Posted in Weekly Posts

WWW Wednesday (May 29)


WWW Wednesday is run by Taking on a World of Words.
The Three Ws are:
What are you currently reading?
What did you recently finish reading?
What do you think you’ll read next?

I have just started reading Someone is Lying by Jenny Blackhurst an author whose psychological thrillers have fascinated me in the past. Someone is Lying will be published in the UK on 31 May 2019.



Blurb

One year after Erica Spencer trips and falls down a flight of stairs at a lavish Halloween party, the residents of the exclusive gated community where she lived have comes to terms with her death and moved on with their lives.

Until one day, a post on the school’s website announces there will be a podcast to expose what really happened on the night of the accident. Six suspects are named, with the podcaster promising to reveal the murderer by the end of the series.

Everyone in this community has secrets to keep, and one of them is already a killer. Amazon

The last book I finished was one from my own collection; Babies, ghosts and asylums all have their part to play in
The Evening Spider by Emily Arsenault. This is a creepy story that links two women’s lives years apart.


Blurb

A gripping blend of psychological suspense and historical true crime, this riveting novel—inspired by a sensational real-life murder from the 1800s—by critically acclaimed author Emily Arsenault delivers a heart-stopping mystery linking two young mothers from different centuries.

Frances Barnett and Abby Bernacki are two haunted young mothers living in the same house in two different centuries.

1885: Frances Barnett is in the Northampton Lunatic Hospital, telling her story to a visitor. She has come to distrust her own memories, and believes that her pregnancy, birth, and early days of motherhood may have impaired her sanity.

During the earliest months of her baby’s life, Frances eagerly followed the famous murder trial of Mary Stannard—that captivated New Englanders with its salacious details and expert forensic testimony. Following—and even attending—this trial, Frances found an escape from the monotony of new motherhood. But as her story unfolds, Frances must admit that her obsession with the details of the murder were not entirely innocent.

Present day: Abby has been adjusting to motherhood smoothly—until recently, when odd sensations and dreams have begun to unsettle her while home alone with her baby. When she starts to question the house’s history, she is given the diary of Frances Barnett, who lived in the house 125 years earlier. Abby finds the diary disturbing, and researches the Barnett family’s history. The more Abby learns, the more she wonders about a negative—possibly supernatural—influence in her house. She becomes convinced that when she sleeps, she leaves her daughter vulnerable—and then vows not to sleep until she can determine the cause of her eerie experiences.

Frances Barnett might not be the only new mother to lose her mind in this house. And like Frances, Abby discovers that by trying to uncover another’s secrets, she risks awakening some of her own. Amazon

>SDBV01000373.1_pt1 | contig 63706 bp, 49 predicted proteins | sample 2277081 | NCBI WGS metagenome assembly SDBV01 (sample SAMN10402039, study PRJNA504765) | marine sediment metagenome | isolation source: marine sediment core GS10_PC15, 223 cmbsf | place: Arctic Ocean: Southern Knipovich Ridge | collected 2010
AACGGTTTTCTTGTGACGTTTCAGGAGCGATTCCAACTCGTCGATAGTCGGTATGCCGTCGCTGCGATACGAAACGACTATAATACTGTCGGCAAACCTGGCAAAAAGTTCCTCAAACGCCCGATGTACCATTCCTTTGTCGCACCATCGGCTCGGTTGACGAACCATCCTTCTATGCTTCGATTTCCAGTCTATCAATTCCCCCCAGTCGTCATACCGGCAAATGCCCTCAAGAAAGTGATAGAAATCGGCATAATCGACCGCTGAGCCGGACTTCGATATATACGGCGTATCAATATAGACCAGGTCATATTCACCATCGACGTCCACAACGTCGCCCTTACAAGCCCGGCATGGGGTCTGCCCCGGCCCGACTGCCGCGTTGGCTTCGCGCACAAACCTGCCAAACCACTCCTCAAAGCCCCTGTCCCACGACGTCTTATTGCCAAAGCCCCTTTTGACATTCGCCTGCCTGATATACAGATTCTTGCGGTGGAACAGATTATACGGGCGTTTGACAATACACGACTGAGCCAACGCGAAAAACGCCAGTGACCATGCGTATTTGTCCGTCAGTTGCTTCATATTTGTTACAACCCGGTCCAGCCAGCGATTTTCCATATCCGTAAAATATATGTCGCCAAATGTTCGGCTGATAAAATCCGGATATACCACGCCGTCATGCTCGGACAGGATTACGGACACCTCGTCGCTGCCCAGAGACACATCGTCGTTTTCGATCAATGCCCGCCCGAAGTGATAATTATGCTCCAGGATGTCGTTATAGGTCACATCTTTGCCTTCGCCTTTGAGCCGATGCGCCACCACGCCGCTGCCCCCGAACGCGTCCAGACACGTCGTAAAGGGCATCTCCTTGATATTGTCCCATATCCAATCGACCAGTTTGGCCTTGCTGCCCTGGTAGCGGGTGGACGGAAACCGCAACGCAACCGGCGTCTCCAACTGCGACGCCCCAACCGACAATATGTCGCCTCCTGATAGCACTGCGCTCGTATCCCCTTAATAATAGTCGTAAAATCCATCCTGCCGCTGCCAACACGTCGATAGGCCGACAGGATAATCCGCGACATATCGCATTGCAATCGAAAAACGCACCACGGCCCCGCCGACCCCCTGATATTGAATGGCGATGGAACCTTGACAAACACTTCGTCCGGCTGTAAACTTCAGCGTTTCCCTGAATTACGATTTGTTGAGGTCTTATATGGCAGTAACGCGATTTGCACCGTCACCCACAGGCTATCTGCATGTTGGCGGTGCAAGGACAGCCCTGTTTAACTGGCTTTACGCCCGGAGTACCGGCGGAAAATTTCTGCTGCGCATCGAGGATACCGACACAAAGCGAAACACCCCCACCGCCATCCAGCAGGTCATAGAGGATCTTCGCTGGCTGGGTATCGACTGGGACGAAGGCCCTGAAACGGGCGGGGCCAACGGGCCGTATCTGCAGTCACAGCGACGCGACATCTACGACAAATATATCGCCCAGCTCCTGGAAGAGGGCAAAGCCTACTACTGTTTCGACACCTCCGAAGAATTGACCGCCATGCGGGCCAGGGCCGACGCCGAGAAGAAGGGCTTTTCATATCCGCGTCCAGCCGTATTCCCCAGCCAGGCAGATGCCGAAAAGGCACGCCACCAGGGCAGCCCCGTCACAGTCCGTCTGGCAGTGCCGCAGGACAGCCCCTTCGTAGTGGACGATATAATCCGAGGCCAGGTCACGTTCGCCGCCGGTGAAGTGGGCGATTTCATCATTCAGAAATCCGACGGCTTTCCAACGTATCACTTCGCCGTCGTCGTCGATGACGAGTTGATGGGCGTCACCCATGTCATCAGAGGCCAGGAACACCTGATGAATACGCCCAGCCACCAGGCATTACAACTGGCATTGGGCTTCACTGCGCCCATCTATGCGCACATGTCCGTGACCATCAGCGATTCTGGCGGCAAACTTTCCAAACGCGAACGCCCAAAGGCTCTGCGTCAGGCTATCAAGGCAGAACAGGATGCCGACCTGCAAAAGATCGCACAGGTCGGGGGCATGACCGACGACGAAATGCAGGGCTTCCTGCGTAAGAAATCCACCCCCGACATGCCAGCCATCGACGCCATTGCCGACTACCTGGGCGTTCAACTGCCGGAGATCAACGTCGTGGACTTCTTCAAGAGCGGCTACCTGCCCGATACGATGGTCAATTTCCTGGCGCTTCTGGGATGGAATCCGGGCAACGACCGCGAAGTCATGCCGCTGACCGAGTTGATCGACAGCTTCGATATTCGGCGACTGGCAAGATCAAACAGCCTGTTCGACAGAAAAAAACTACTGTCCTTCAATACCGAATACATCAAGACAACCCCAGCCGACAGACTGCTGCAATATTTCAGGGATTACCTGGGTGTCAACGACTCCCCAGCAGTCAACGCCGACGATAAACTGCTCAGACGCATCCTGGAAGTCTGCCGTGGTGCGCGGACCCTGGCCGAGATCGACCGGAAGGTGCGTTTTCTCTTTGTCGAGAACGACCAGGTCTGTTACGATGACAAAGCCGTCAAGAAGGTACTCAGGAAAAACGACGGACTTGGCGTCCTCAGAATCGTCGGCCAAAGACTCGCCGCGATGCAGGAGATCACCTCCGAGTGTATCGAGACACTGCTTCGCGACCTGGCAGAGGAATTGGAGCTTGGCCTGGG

Next I’m planning on a non-fiction outing with The Adventures of Maud West, Lady Detective by Susannah Stapleton. Taking a look at historical secrets and lies with this lady PI sounds terrific.

Blurb

Maud West ran her detective agency in London for more than thirty years, having started sleuthing on behalf of society’s finest in 1905.

Her exploits grabbed headlines throughout the world but, beneath the public persona, she was forced to hide vital aspects of her own identity in order to thrive in a class-obsessed and male-dominated world. And – as Susannah Stapleton reveals – she was a most unreliable witness to her own life.

Who was Maud? And what was the reality of being a female private detective in the Golden Age of Crime? Interweaving tales from Maud West’s own ‘casebook’ with social history and extensive original research,
Stapleton investigates the stories Maud West told about herself in a quest to uncover the truth. With walk-on parts by Dr Crippen and Dorothy L. Sayers, Parisian gangsters and Continental blackmailers, The Adventures of Maud West, Lady Detective is both a portrait of a woman ahead of her time and a deliciously salacious glimpse into the underbelly of ‘good society’ during the first half of the twentieth century. NetGalley

So I have a psychological thriller, a bit of a mixture with a strong dash of historical fiction and historical non-fiction – quite a good variety if I do say so myself.

What are you reading this week?

Author:

A book lover who clearly has issues as obsessed with crime despite leading a respectable life

8 thoughts on “WWW Wednesday (May 29)

  1. Oh, the Stapleton looks great, Cleo! I could definitely see myself enjoying it. Sometimes, non-fiction can be fascinating, and this one sounds like one of those times. The Blackhurst sounds compelling, and I hope you’ll enjoy it. I’ll look forward to your review.

    Like

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